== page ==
Commercial industry expects rebound in 1995 REAL ESTATE

January 01, 1995|By Kevin L. McQuaid | Kevin L. McQuaid,Sun Staff Writer

"Stay alive until '95" became the unofficial commercial real estate mantra three years ago, when battle-weary developers ravaged by increasing vacancies, declining rents and lenders eager to foreclose grasped for any signs of hope, however distant or invisible.

The declaration was based on the theory that the industry's free fall would have largely subsided by 1995.

By most accounts, the prediction has come true.

And for those fortunate enough to stay alive until now, 1995 is expected to be a fruitful year.

Vacancy rates for both office and industrial space in the Baltimore area have dropped to their lowest points in five years, a retail sales surge has provided malls and other shopping outlets -- as well as supporting distribution -- with tremendous gains, and rental rates are beginning to point upward.

Those factors and the general economic resurgence will translate into a further rebound in the coming year.

The level of industrial activity, combined with notable projects such as Time Warner Inc.'s $37 million distribution center in White Marsh and Goldwell Cosmetics (USA) Inc.'s planned $25 million headquarters and distribution hub in Anne Arundel County, lead many analysts to believe that speculative warehouse building will occur in 1995 for the first time in five years.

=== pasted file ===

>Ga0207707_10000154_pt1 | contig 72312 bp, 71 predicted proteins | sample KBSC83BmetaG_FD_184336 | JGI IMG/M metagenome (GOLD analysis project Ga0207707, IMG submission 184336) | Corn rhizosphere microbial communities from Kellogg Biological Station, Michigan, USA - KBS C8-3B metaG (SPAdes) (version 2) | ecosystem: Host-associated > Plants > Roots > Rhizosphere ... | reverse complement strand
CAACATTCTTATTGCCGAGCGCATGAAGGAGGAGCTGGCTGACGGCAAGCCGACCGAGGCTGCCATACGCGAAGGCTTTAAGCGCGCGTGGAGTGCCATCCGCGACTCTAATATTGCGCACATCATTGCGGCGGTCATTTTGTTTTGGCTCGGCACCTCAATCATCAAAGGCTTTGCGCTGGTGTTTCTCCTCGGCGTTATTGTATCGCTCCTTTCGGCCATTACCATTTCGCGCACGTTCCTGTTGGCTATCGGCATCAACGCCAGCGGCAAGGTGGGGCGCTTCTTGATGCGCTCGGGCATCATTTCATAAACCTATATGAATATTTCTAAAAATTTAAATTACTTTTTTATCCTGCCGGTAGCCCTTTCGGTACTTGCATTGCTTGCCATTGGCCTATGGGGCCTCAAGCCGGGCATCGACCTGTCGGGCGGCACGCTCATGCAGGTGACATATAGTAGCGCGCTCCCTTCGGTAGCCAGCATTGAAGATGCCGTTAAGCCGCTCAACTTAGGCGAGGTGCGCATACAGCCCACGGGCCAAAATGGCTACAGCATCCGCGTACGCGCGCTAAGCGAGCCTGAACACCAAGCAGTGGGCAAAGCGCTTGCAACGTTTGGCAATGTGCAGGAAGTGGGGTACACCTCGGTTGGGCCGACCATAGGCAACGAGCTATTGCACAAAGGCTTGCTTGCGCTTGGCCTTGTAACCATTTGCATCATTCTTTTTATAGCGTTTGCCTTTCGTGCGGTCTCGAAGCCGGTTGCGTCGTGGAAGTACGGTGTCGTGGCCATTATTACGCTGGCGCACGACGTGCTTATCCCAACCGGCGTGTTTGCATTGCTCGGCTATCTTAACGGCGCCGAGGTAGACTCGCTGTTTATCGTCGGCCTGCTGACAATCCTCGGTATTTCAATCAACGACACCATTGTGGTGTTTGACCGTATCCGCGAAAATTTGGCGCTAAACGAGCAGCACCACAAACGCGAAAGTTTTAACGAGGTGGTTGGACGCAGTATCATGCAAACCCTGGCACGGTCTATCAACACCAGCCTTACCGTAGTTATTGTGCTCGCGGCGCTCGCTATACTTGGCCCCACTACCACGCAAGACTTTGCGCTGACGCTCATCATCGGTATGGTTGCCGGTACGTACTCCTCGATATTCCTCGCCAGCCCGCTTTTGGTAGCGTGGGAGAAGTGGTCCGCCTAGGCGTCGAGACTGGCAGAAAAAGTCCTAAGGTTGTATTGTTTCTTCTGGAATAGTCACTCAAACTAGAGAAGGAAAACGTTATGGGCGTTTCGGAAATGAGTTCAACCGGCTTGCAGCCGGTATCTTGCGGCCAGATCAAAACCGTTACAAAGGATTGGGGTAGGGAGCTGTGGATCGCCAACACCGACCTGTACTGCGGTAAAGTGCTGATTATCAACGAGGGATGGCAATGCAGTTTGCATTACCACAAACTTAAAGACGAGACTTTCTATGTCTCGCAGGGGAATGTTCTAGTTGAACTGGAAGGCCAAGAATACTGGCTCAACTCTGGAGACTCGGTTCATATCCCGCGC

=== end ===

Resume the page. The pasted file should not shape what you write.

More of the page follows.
"We're looking at a vacancy rate of under 5 percent for industrial space early in 1995," said Robert Z. Smith, a vice president of KLNB Inc., a leading industrial brokerage firm.

"And rents are nearing the same point they were at during the market peak in 1988."

While the local office market should continue to sustain its slow recovery, some sectors will fare better than others.

"Downtown will continue to be difficult," said Randall M. Griffin, president of Constellation Real Estate Group, a Baltimore Gas and Electric Co. subsidiary that controls a $400 million portfolio.

Despite a dearth of large, contiguous blocks of space of 50,000 square feet or more, little or no new office construction is forecast, primarily because of further anticipated corporate downsizing.

In many respects, Baltimore-area trends mirror those nationally, according to a 1995 outlook by Landauer Real Estate Counselors, a New York-based consulting firm.

From an investment perspective, the national outlook favors suburban office buildings, industrial projects and hotels, which are recovering from a long slump.

But investors will continue to look for current cash flow and not long-term appreciation.

Baltimore's sales activity will be driven largely by pension fund and entrepreneurial money.

The sale of Dulaney Center in Towson for $17 million and the BWI Marriott's $22 million purchase by HEI Hotels Inc. serve as recent examples of what is to come.

Landauer also predicts that real estate investment trusts, which have raised in excess of $25 billion since 1992 and have had a great impact in Baltimore, will cool off in the coming year and that the rise in interest rates will hamper -- but not kill -- activity.

"Recovery is a process, not an event," Landauer noted.

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